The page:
The quantitative backlash continues apace. Now, it’s the quants themselves throwing cold water on the idea that Ray Dalio’s principled robots will soon rule the asset management industry—and with it, the earth.
Winton, a $30.6 billion hedge fund that’s used algorithms to trade for two decades, told clients that people must still make the big decisions. Michael Hintze, who runs another major fund, said computer models can spot market anomalies but rarely provide answers. Jordi Visser, investment chief at a third firm, said humans still have the upper hand when it comes to recognizing patterns. Billionaire bond manager Jeffrey Gundlach said he’s betting people will prevail.
“Despite the immense power of modern computing, it is neither advisable -- nor even possible -- to dispense with humans entirely,” Winton, founded by David Harding, who earned a degree in theoretical physics before going into finance, wrote in its letter to clients this month.
But humans have not yet conquered death, as one quant fund reminds its new hires with the most bizarre benefits plan around. Freezing one’s lifeless corpse, however, in preparation for future reanimation, is only one way to achieve immortality. Muhammed Yesilhark has struck upon another: The Steve Cohen protégé is currently training 40 little Muhammeds to carry on his work. No, unlike his former employer he has not established a nursery in which to raise the Muhammed Yesilharks of the future. No: He’s training robots in his own image.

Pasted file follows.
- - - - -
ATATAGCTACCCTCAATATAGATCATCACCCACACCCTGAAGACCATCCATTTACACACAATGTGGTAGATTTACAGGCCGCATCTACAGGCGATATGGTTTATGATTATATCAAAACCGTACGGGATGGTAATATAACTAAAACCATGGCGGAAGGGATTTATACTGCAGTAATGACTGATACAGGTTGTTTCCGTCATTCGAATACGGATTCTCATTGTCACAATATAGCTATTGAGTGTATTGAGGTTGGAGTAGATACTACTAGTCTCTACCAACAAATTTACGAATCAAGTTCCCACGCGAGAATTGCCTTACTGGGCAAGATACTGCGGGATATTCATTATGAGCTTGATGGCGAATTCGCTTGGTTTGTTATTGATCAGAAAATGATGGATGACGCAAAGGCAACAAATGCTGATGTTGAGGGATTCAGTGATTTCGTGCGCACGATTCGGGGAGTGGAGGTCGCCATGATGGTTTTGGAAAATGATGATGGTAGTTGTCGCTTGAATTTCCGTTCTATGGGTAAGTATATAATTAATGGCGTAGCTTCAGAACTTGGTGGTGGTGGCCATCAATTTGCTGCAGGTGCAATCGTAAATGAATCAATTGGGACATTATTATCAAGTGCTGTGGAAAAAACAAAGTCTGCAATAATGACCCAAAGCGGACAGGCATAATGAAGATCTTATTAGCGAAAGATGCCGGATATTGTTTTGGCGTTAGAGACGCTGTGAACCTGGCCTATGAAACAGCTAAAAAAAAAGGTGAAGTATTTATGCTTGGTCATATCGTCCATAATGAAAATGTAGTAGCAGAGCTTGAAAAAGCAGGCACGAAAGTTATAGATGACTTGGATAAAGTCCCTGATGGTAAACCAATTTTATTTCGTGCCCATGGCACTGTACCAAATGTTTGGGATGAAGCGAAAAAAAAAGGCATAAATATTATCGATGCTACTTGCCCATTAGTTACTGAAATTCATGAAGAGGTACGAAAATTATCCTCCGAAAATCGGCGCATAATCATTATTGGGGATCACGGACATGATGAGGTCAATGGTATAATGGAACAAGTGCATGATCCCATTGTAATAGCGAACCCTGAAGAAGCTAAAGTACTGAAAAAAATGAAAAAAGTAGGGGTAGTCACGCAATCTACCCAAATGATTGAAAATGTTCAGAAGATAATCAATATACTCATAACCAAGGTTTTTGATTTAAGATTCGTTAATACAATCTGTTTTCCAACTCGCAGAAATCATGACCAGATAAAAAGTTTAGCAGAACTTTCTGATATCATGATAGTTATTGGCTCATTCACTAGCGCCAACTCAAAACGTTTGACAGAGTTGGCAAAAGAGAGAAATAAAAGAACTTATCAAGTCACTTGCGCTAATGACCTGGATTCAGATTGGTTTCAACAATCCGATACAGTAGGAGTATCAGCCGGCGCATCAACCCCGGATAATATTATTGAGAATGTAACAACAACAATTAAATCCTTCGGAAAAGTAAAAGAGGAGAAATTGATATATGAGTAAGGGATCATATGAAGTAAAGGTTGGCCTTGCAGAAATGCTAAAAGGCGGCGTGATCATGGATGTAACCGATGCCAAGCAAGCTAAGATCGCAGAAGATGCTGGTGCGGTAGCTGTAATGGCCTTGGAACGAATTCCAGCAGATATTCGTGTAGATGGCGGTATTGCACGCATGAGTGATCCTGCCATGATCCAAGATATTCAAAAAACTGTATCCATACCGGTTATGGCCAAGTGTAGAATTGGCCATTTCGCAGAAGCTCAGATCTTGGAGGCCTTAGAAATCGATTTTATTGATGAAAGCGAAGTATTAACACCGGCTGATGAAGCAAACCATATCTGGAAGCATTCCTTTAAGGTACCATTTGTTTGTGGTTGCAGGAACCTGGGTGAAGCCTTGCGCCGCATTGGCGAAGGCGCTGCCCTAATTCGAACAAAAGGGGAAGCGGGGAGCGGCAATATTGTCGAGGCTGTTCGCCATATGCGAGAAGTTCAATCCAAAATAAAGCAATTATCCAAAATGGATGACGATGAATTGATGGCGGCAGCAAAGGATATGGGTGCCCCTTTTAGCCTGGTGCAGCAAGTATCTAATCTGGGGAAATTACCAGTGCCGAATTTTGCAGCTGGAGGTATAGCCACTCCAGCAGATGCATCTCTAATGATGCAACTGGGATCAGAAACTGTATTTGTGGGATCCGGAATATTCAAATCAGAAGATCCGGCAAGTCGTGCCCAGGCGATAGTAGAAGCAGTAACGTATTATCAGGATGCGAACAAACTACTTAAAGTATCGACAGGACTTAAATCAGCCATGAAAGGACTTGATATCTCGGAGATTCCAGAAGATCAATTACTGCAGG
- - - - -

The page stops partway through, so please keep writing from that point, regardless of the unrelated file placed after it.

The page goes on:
Since he left his job as hedge-fund manager last year, Muhammed Yesilhark has spent his days teaching computers to pick stocks like he did in his 12-year career….
“They never sleep, do not go to the toilet, have no girlfriends or boyfriends,” says the 37-year-old, who was born and raised in Germany. “I think artificial intelligence and investing is a big opportunity…."
The idea to clone his mind was sparked by his trading days at SAC Global Investors, Cohen’s previous investment firm, where Yesilhark was a partner before moving to Carmignac Gestion. Once his models, which can automate as much as 90 percent of the decision-making, detect a potential trade, Yesilhark makes the final call on whether to buy, sell or reject it. His new analysis is codified again and the machine learns not to repeat the same mistake.